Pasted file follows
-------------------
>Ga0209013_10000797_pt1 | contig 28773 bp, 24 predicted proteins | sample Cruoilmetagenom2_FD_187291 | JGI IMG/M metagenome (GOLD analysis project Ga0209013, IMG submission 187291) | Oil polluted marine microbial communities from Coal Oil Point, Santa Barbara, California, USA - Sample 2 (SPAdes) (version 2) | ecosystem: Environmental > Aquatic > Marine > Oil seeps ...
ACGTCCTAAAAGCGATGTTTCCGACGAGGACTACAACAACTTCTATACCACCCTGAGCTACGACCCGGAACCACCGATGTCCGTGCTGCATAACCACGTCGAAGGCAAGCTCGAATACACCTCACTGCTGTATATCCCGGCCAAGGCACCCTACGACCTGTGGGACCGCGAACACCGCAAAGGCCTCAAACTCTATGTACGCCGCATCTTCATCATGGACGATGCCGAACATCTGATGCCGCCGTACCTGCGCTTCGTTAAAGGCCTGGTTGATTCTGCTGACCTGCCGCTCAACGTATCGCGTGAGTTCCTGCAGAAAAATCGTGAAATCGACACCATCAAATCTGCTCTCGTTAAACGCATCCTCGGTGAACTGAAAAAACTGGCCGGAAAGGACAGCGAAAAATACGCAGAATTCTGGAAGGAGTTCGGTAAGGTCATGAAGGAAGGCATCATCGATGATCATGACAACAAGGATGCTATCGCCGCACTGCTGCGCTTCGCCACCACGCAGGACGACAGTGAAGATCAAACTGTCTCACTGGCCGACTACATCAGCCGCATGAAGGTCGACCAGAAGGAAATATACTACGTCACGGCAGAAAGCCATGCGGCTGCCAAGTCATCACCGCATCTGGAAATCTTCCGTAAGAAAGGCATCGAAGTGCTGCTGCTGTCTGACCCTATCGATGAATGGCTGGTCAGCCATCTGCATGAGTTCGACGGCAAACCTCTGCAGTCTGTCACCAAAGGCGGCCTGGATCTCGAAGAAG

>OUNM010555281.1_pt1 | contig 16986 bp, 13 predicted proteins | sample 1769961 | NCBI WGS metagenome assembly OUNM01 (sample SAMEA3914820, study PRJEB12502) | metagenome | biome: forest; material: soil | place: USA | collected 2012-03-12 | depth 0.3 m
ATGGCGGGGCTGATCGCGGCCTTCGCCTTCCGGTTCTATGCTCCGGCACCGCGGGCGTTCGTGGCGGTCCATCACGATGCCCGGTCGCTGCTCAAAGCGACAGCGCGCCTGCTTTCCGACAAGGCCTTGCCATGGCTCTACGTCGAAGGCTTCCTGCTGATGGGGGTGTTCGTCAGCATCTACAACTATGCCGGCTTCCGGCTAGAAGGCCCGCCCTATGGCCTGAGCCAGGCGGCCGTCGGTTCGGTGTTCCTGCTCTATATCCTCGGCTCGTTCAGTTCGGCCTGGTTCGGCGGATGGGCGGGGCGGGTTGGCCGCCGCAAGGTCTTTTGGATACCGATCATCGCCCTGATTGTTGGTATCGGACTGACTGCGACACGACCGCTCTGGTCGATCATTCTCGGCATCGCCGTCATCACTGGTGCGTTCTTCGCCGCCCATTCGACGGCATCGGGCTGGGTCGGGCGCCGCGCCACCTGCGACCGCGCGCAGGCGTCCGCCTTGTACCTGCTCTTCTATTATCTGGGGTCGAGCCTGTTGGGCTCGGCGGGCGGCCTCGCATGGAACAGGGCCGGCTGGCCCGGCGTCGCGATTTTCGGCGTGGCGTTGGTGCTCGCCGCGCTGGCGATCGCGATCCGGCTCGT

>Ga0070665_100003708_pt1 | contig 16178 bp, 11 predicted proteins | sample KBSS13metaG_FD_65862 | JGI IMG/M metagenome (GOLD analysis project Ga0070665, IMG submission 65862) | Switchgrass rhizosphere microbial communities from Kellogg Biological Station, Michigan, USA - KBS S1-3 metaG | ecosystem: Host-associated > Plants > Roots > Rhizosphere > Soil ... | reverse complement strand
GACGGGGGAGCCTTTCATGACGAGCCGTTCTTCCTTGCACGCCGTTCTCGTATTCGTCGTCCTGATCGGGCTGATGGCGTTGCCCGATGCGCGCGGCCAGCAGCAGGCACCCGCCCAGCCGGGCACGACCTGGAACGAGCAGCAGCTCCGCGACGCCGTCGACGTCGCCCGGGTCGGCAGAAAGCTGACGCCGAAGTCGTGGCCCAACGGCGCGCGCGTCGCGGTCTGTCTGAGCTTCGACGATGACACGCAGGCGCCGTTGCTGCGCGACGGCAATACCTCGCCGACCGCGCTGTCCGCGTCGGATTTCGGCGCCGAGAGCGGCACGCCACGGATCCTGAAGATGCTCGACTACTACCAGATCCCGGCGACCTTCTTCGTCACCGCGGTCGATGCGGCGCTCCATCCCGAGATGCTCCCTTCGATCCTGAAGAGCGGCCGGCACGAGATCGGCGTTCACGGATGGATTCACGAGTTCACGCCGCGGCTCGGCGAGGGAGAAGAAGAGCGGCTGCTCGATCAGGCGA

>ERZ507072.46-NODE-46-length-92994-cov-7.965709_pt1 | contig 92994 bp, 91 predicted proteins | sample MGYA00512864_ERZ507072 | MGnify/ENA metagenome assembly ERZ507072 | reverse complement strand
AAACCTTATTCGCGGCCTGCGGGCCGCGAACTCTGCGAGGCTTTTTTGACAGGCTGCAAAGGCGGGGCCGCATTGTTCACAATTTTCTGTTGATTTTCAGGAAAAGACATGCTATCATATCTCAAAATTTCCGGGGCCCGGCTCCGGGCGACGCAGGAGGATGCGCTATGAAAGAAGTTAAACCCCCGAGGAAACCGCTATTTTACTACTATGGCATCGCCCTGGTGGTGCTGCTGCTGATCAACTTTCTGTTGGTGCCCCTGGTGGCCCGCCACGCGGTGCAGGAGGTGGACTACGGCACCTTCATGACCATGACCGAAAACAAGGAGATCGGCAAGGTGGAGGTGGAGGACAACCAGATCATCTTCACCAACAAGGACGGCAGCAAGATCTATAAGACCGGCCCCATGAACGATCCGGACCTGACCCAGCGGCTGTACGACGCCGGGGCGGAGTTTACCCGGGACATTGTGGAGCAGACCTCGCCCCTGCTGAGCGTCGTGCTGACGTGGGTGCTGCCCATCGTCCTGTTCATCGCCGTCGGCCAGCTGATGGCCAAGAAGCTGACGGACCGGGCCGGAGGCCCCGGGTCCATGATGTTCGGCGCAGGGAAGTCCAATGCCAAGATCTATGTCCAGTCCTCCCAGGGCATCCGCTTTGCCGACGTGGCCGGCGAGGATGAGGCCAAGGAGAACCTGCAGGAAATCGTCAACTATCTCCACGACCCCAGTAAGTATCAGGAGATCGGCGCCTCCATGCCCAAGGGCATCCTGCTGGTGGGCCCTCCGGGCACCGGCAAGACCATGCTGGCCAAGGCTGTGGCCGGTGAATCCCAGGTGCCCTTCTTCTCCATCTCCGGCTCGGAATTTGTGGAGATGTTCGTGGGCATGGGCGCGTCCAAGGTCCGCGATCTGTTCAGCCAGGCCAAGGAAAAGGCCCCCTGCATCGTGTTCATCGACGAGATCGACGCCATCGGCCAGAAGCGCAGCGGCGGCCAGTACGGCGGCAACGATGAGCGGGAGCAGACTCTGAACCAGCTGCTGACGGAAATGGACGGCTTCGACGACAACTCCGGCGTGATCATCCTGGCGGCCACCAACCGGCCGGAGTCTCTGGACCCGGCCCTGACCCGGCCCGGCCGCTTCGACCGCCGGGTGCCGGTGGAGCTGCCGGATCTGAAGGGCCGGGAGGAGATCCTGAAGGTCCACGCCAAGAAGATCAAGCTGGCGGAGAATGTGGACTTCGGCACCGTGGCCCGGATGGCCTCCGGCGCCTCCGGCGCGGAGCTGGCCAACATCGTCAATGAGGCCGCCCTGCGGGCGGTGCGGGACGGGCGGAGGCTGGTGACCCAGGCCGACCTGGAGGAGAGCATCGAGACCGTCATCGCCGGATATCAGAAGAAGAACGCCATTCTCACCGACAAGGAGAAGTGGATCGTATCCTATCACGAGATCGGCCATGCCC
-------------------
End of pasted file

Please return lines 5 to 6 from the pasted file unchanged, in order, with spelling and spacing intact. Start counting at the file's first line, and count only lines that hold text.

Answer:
>Ga0070665_100003708_pt1 | contig 16178 bp, 11 predicted proteins | sample KBSS13metaG_FD_65862 | JGI IMG/M metagenome (GOLD analysis project Ga0070665, IMG submission 65862) | Switchgrass rhizosphere microbial communities from Kellogg Biological Station, Michigan, USA - KBS S1-3 metaG | ecosystem: Host-associated > Plants > Roots > Rhizosphere > Soil ... | reverse complement strand
GACGGGGGAGCCTTTCATGACGAGCCGTTCTTCCTTGCACGCCGTTCTCGTATTCGTCGTCCTGATCGGGCTGATGGCGTTGCCCGATGCGCGCGGCCAGCAGCAGGCACCCGCCCAGCCGGGCACGACCTGGAACGAGCAGCAGCTCCGCGACGCCGTCGACGTCGCCCGGGTCGGCAGAAAGCTGACGCCGAAGTCGTGGCCCAACGGCGCGCGCGTCGCGGTCTGTCTGAGCTTCGACGATGACACGCAGGCGCCGTTGCTGCGCGACGGCAATACCTCGCCGACCGCGCTGTCCGCGTCGGATTTCGGCGCCGAGAGCGGCACGCCACGGATCCTGAAGATGCTCGACTACTACCAGATCCCGGCGACCTTCTTCGTCACCGCGGTCGATGCGGCGCTCCATCCCGAGATGCTCCCTTCGATCCTGAAGAGCGGCCGGCACGAGATCGGCGTTCACGGATGGATTCACGAGTTCACGCCGCGGCTCGGCGAGGGAGAAGAAGAGCGGCTGCTCGATCAGGCGA